Grissom's Grammar and Composition

This blog is for any student writing papers for college, for current and former students in my Communications Cluster at Lindenwood University, and my students at St. Charles Community College.

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I write for myself, for the web, and for everyone who gets me. I've been on a fasting liquid diet, traveled to Europe, and raised 2 kids. And I'm directionally challenged - I get lost a lot.

Tuesday, November 28, 2006

Poets for Oral Presentations

I am posting the poets that have been claimed so far for oral presentations. Do not duplicate the presentation of anyone in your specfic class, and if you change your poet, please email me. Some of you from Tuesday may be doing poets listed for Monday; that's fine. Just don't do the same poet as someone in your own class. I will update these lists as necessary.

Monday - These poets have been claimed so far.
Sara Teasdale
William Blake
Alice Walker
Dudley Randall
Walt Whitman
Edwin Arlington Robinson
Robert Frost
Edgar Allen Poe

Tuesday - These poets have been claimed so far.
William Blake
Lawrence Ferlinghetti
Wendy Cope
Robert Frost
Emily Dickinson
Thomas Hardy
Dylan Thomas
Allen Ginsberg
Anne Sexton
Walt Whitman

Online Resources for Researching Literature

For research, first check out Lindenwood’s Literature databases. You will need to sign in for access to the databases. They are listed under the heading Humanities.

Next you can go to the companion site for our Literature book. It has study guides for each piece of literature. The names of the authors are alphabetized in groups, so you have to click on a group of names to find study questions on the stories. So to find questions for Kate Chopin, you have to click on Alexie-Erdrich because her name is located alphabetically between theirs, much like an encyclopedia. Most features don’t require registration, but for the quizzes and some other material you will need to register.

One section of the site explains the elements of short fiction and provides examples. This would be good to look at before our final exam.

Another part of the website explains different approaches to looking at literature – feminist, reader response, Marxist, and more.

Context explores how the life and times of the author influence their work. Examples are provided on the site for Young Goodman Brown, Girl, and The Story of an Hour.

Our book's website also has LitLinks, a list of web links related to specfic authors. Click on the author's name and you will find sites specific to that author.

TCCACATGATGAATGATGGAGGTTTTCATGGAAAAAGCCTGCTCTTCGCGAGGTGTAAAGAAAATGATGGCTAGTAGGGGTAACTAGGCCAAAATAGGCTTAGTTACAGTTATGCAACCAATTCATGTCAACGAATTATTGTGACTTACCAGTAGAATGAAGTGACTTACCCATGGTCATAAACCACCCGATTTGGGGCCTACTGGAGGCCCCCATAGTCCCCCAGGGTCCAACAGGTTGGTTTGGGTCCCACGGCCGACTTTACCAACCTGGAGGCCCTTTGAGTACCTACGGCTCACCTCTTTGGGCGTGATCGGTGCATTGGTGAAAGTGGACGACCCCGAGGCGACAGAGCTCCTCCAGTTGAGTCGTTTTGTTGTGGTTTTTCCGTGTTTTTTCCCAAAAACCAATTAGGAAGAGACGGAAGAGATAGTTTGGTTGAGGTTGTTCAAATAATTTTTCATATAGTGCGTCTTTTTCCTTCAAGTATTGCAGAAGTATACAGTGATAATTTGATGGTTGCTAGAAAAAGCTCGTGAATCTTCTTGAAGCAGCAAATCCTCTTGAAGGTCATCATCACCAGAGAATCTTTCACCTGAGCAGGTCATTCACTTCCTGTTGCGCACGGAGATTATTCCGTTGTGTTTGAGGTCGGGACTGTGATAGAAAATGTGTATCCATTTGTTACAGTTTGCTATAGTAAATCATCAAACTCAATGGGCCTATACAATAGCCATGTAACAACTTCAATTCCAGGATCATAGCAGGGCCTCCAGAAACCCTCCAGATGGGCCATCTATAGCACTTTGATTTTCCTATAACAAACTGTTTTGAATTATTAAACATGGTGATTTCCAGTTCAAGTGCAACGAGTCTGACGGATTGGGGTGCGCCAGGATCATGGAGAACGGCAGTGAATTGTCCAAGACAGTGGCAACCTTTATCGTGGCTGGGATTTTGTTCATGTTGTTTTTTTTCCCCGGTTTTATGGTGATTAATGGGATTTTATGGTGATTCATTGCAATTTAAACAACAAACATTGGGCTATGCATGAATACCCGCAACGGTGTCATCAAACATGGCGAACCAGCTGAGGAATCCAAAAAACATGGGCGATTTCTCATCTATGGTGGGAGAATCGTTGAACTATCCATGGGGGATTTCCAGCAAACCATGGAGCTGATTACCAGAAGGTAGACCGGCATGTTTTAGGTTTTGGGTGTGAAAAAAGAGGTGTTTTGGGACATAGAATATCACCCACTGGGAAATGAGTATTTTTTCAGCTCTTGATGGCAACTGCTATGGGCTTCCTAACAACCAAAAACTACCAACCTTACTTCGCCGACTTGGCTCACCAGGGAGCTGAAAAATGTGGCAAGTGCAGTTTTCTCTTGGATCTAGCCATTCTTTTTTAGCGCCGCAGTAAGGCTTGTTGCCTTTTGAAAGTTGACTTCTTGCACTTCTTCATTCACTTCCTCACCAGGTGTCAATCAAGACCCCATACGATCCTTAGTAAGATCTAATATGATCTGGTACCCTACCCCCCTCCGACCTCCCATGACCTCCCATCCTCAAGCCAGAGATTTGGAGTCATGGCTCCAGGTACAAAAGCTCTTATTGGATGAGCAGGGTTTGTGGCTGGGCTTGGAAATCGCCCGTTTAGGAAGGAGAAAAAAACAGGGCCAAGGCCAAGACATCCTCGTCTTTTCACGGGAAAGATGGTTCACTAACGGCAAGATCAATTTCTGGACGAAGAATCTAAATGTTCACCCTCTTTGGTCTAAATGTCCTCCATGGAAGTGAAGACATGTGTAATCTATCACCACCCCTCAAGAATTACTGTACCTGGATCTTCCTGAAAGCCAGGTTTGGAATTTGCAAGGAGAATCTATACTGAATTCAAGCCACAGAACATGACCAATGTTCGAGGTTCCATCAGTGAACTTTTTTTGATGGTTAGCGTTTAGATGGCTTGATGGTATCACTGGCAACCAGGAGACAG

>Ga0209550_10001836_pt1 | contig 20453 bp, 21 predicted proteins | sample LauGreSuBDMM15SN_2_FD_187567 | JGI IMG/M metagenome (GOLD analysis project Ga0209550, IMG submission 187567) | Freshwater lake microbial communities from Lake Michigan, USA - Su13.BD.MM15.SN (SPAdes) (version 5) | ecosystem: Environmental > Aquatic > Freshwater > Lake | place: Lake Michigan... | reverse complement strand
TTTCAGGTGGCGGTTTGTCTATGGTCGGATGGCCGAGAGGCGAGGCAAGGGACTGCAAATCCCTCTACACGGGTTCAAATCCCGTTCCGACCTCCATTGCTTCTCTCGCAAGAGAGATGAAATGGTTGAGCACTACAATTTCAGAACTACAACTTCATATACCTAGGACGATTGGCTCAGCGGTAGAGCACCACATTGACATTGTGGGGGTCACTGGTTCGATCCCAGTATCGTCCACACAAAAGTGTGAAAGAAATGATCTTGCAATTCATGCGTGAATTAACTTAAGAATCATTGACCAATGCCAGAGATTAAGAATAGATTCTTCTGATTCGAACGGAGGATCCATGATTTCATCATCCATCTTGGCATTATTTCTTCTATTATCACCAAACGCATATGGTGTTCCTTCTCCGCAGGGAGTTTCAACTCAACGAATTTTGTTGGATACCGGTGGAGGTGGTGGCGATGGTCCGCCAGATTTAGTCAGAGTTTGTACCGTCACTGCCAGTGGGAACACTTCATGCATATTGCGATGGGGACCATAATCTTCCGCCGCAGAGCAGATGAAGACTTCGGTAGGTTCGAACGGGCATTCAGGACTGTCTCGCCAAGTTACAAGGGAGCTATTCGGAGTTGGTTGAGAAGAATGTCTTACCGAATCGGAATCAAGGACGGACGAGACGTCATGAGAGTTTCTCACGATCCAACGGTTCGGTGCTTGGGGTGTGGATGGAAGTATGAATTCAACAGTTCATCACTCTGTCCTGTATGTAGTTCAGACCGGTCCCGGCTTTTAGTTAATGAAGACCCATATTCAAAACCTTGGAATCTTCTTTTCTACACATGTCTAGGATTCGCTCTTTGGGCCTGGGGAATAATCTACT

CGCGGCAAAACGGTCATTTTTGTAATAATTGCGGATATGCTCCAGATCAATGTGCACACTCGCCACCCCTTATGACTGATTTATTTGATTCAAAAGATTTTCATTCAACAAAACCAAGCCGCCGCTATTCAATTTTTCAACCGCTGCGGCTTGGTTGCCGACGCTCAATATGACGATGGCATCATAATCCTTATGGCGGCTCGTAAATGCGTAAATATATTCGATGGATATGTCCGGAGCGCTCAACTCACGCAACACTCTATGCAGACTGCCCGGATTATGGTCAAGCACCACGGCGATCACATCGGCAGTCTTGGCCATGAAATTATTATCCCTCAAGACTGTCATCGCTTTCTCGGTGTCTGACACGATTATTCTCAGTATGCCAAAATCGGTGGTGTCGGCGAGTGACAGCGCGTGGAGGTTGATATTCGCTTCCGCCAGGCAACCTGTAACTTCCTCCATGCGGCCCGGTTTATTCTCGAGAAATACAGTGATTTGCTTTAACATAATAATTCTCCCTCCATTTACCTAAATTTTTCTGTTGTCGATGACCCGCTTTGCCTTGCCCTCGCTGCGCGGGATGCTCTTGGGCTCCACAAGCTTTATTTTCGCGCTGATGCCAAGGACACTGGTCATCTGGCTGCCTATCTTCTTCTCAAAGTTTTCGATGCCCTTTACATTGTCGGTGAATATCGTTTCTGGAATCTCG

Purdue’s Owl explains how to write about Literature, including choosing a topic for a paper and using MLA to document research.

Wednesday, November 08, 2006

Topics to Review for Research Writing Skills Test

Finding a Research Topic

If you were assigned another research paper, what steps would you take to find a topic to write about?

Evaluating Sources

How do you evaluate sources? What makes them good quality sources?

Formal Research Writing

Research writing is more formal than other types of writing. Explain some differences between informal essay writing and research writing.

Paraphrasing, Summarizing, and Quoting

You get sources into your paper using these three methods. Define each and explain why and how use them in a research paper.

Logos, Ethos, Pathos

These are three ways to persuade an audience. Define them and give examples.
Review three ways to argue.

Logical Fallacies

These are arguments with bad logic. They are often used because they fool people, but good sources won't have logical fallacies and you shouldn't use them in your own writing. Be familiar with at least 4 common fallacies.

Responding to the Other Side

You can acknowledge or refute the opposing side's arguments. How do you do this and why does it help persuade your audience?

Signal Phrases

Signal phrases introduce quotations into your paper, often by explaining what the source of evidence is or the name and qualifications of the expert you are quoting. Know how to use them and give an example.

Brackets and Ellipses
These are tools to help you handle quotations in a research paper. Ellipses allow you to leave out part of a quote, and brackets go around anything you added to a quotation to help your audience understand it. Know how and why to use [sic] also.

In-text Citations

These are citations used within your writing to show where source information came from. You either mention the source in your writing or add it in parenthesis at the end of the sentence. Give examples of in-text citations and show where the punctuation goes when using an in-text citation at the end of a sentence.

Sunday, November 05, 2006

Class Reminder: Due the Week of November 6

This week the 2nd draft of the research paper is due. You won't be turning it in; instead you will peer review with each other and take it home.

We will also be doing the Oral Presentations on your research paper. Read the guidelines for the presentation under Assignment #9 in the handout "Major Assignments for Communications II."

We will also be working on individual writing issues like fragments and commas, so bring any papers I've marked for notes on what problems to work on in your writing.